Recently, we sent a photographer to shoot a contractor profile story, and when the photos showed up on my desktop, I was disturbed by what I saw. Several photos showed workers at the bottom of an excavation, I would estimate it was 15 feet deep, with vertical walls, no shoring boxes for protection against a trench collapse, and no adequate banking of spoils around the hole. Other photos showed a lack of required personal protective equipment that could have led to injury.

One of our editors called the contractor being featured and told him of the violations. The contractor said he had no idea there were any OSHA violations at the work site.


For the most part, I know onsite professionals take safety seriously and do their level best to adhere to OSHA rules and regulations. But like any profession, we all make an occasional mistake or misstep. For me, that might be spelling a name wrong or making a grammatical error; both unacceptable. But the stakes are higher for installers and their hardworking crews. One mistake can lead to serious injury or loss of life. And that’s why the OSHA rules exist, to ensure that you and your crew make it home safely to your families every night.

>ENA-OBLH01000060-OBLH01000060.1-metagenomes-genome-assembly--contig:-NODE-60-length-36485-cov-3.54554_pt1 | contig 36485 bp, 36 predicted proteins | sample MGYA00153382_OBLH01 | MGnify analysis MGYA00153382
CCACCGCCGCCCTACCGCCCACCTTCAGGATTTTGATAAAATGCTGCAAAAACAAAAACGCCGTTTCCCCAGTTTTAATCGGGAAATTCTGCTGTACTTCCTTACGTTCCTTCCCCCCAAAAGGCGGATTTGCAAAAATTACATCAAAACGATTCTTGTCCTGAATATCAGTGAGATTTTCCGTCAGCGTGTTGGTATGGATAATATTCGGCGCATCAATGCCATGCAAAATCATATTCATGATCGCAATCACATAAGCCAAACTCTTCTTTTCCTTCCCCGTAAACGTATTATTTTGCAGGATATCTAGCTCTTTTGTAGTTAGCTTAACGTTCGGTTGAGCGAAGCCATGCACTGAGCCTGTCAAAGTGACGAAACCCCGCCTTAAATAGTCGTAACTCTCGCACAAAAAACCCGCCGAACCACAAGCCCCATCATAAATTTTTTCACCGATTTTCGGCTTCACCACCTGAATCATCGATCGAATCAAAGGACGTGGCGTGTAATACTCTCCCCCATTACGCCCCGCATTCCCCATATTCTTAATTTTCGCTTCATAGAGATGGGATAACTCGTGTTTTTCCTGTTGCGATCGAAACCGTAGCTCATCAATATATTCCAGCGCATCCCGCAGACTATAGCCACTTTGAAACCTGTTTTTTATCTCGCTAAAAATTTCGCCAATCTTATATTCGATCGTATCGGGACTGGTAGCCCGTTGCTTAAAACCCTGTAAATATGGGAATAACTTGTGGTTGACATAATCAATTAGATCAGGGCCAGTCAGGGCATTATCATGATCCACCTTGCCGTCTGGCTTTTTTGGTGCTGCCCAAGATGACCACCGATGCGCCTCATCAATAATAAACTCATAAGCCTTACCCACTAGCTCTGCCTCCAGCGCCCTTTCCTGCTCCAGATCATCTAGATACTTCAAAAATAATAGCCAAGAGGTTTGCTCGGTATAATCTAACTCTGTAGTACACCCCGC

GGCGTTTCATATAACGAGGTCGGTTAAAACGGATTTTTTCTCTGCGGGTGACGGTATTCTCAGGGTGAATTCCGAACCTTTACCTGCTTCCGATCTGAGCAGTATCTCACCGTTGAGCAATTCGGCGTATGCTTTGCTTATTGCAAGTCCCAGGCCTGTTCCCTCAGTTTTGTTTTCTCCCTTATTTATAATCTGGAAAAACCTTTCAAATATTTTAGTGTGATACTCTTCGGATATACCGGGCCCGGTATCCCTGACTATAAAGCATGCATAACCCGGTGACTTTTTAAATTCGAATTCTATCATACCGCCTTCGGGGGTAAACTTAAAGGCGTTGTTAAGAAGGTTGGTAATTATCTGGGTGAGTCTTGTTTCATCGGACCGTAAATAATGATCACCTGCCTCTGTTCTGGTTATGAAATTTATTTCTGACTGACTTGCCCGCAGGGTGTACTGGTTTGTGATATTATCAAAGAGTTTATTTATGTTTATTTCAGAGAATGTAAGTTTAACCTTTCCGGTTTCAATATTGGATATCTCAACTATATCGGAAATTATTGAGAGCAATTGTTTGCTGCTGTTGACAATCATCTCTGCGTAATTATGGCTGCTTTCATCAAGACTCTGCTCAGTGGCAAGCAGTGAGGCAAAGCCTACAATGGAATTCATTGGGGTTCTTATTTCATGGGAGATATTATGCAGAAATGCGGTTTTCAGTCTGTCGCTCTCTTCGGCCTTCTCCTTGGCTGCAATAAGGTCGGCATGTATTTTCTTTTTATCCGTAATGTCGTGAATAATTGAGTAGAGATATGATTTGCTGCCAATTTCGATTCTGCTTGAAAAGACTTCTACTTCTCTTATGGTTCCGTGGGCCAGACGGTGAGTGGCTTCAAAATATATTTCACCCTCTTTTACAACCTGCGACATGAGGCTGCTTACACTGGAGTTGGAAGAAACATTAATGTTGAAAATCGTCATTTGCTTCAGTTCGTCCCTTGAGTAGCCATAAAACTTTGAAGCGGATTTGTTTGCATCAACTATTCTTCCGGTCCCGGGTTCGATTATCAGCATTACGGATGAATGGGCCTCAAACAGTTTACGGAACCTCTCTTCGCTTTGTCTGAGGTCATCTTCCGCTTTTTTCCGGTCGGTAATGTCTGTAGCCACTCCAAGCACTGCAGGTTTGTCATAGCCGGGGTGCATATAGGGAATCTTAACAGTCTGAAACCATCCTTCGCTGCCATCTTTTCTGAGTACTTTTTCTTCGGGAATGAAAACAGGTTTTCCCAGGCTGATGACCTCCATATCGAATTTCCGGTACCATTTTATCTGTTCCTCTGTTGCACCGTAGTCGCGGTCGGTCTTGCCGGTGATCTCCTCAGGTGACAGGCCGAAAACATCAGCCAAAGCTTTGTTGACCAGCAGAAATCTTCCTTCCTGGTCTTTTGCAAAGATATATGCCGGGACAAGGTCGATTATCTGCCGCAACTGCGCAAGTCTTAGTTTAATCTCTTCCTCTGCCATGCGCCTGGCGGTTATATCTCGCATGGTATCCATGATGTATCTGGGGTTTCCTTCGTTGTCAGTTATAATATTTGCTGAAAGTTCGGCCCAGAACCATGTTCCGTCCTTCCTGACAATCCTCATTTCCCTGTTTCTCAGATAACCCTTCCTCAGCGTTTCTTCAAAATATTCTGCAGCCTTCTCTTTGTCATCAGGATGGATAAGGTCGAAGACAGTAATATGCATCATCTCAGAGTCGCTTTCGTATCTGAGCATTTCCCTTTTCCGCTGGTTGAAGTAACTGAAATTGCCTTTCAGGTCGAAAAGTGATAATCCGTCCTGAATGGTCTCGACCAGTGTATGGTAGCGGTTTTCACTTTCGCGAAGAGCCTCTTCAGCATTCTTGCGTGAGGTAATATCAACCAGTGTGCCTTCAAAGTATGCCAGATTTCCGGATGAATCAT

So please understand if I point out a violation in a photo we take on one of your jobs. I have to hold you to a high standard of safety and I hope you all check each other the same way. If you see another crew violating a safety rule, please speak up. And if someone questions your safety practices, thank them and correct the issue. After all, the community of installers are one big family and we should be looking out for each other.

Stay safe. And I mean that. 


Comments on this site are submitted by users and are not endorsed by nor do they reflect the views or opinions of COLE Publishing, Inc. Comments are moderated before being posted.